There are several ways to track how productive a company has been at managing its resources. In this article, I will explain why we pay special attention to one of them, **internal rate of return**, and how we calculate it.

## Revenue/Assets Growth

Some companies obsess over **revenue** and **revenue growth rate**. **Revenue is always the biggest number in the profit and loss statement** (“top line”), and therefore, the most impressive one. However, what really matters is how much of that revenue ends up being profit. Revenue can be very high while the company is making almost no money, or even losing money. I become very suspicious when some business owner just talks about revenue. **What matters is not how much money enters your cash register, but how much stays after paying all expenses**.

## Earnings/Assets Growth

**Earnings** are a more accurate measure of how things are going (operating cash flow can be better depending on the business). **Earnings** (the “bottom line” in the profit and loss statement) tell us **how much of that revenue has remained after paying all expenses**. Earnings should not just be compared to revenue, to come out with the profit margin, but also with assets. It is not the same to make $1 a year with $20 in assets than with $5 in assets, the second company is four times as productive.

A good way of tracking how good a company has been at managing assets consists in dividing how much are the company’s current earnings by the initial investment, the value of the initial net assets. This, then, should be annualized. For example, a company that started with $10 in assets and 3 years later is making $5 a year would have an earnings to initial assets ratio of 50%. If we annualize this, it would be 14.47% a year.

## Internal Rate of Return: Earnings

If this company has been distributing past earnings as dividends, they should be included in the calculation. This way we can calculate the **internal rate of return**. For example, if this same company distributed $0.5 one year after inception and $1 two years after inception, if the assets are still valued at $10 nowadays, then this company would have generated $0.5 after one year, $1 after two and $15 ($5 profit and $10 assets value) after three years. **The internal rate of return would then be 19.1%.**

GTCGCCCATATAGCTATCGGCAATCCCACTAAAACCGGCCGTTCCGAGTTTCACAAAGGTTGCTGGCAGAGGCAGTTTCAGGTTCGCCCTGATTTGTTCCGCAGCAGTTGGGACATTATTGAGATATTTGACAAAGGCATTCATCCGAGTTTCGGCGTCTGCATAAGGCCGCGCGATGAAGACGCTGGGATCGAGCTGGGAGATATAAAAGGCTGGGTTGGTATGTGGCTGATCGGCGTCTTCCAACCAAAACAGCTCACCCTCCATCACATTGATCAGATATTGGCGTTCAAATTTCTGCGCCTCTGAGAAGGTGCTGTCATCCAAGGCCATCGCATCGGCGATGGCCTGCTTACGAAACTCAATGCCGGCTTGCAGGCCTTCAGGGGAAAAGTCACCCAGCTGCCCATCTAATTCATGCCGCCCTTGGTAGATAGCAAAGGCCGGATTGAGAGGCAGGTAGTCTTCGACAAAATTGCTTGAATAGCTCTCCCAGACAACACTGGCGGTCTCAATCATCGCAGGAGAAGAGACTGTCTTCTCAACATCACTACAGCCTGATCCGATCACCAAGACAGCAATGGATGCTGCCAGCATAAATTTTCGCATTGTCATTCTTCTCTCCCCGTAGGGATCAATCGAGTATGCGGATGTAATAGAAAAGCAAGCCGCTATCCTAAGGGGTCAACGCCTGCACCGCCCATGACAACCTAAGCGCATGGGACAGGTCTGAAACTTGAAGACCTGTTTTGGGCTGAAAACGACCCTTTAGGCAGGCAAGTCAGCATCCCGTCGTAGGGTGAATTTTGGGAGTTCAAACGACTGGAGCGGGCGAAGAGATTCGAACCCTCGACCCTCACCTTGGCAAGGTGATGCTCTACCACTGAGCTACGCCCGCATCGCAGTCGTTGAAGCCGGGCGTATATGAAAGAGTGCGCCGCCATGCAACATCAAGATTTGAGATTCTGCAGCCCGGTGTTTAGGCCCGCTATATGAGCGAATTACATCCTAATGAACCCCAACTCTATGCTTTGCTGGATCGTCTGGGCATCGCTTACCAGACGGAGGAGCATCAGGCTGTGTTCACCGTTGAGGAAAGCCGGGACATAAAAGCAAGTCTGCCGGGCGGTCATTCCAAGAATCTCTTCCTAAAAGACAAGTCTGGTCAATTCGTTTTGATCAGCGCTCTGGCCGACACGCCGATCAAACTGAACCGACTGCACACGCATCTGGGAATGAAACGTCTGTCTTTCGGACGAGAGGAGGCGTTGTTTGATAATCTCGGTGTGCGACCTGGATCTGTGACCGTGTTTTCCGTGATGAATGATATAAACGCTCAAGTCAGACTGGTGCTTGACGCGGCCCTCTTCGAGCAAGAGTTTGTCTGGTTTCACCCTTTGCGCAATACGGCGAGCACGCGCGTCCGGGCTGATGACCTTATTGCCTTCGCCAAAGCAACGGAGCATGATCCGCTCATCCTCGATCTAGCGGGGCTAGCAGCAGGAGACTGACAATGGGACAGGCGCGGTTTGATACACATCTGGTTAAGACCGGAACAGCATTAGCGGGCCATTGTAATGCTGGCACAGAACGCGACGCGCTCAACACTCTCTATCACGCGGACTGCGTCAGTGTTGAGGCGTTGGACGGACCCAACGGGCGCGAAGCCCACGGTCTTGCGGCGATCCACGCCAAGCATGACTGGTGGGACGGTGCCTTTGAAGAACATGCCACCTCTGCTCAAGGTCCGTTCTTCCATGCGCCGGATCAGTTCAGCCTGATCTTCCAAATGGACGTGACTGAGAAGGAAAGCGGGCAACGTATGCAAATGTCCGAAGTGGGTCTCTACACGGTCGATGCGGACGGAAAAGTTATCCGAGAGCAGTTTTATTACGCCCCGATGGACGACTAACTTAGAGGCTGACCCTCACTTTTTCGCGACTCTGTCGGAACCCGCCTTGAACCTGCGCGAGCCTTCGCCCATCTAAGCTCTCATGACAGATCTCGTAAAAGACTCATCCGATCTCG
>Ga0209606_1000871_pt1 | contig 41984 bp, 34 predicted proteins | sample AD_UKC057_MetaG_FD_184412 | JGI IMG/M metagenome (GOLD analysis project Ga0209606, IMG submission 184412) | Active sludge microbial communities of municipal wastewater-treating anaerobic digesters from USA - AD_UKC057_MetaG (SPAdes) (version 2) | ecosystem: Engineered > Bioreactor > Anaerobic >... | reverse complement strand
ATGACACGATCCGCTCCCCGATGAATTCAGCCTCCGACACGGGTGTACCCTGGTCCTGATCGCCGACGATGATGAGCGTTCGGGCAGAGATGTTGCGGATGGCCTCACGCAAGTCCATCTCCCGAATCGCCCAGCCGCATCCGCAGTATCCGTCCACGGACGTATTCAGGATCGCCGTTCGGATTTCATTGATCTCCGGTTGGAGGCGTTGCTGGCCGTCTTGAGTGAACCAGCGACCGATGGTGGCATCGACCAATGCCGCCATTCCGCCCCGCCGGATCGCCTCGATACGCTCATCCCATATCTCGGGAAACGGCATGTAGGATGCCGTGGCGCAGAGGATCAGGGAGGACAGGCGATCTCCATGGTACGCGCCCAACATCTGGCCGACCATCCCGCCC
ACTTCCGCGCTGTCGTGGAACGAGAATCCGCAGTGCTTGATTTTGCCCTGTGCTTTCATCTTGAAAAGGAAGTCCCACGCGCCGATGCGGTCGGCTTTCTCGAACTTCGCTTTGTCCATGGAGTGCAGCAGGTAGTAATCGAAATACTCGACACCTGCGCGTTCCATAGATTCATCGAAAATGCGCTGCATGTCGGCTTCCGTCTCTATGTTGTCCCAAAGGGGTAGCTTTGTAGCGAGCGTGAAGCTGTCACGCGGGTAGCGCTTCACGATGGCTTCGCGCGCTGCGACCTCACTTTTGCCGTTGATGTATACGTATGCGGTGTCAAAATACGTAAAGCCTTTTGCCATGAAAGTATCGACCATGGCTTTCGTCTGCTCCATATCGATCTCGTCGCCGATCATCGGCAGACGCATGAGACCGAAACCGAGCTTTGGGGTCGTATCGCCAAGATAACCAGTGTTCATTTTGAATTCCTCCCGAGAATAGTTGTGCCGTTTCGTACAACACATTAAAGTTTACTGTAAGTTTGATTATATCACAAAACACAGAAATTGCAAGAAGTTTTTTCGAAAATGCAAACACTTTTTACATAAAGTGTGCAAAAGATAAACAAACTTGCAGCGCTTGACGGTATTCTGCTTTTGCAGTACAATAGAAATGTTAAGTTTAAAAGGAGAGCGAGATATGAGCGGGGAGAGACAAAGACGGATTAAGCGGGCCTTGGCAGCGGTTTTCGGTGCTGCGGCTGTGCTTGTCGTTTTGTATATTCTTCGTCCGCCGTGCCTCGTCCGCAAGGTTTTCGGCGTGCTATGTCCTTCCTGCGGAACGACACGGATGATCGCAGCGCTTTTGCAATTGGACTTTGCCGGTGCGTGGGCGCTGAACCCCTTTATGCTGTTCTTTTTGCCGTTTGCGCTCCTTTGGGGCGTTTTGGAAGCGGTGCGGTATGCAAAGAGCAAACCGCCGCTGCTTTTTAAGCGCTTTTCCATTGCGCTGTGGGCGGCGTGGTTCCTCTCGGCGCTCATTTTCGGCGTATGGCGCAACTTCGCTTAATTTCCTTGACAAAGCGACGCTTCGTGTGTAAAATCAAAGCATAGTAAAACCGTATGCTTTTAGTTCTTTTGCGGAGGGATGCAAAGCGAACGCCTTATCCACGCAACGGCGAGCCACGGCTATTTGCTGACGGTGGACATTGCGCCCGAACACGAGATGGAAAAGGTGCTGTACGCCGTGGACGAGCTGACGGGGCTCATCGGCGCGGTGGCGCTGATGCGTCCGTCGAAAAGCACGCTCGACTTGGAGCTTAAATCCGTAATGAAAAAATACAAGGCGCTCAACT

## Internal Rate of Return: Book Value

This is not **how we calculate the internal rate of return in Alpha Rock Capital**. This is because there is a problem with earnings. Earnings do not fully show the picture of what is going on. **Alpha Rock Capital does not just generate earnings, but our book value keeps increasing**. We calculate book value as the result of multiplying the last 12 months **monthly average Seller’s Discretionary Earnings** by 28 (this would be the “goodwill”) and then add our net assets. The book value is what we would get if we liquidated our business.

We keep increasing the **goodwill** of our FBAs by improving them and by further investing money in them (profits and raised capital). This increase in the goodwill value is not seen if we just look at the earnings. It only becomes part of the earnings if we sold those businesses and therefore we realize a profit, the difference between the amount we are getting for the goodwill minus the amount that was originally paid for it.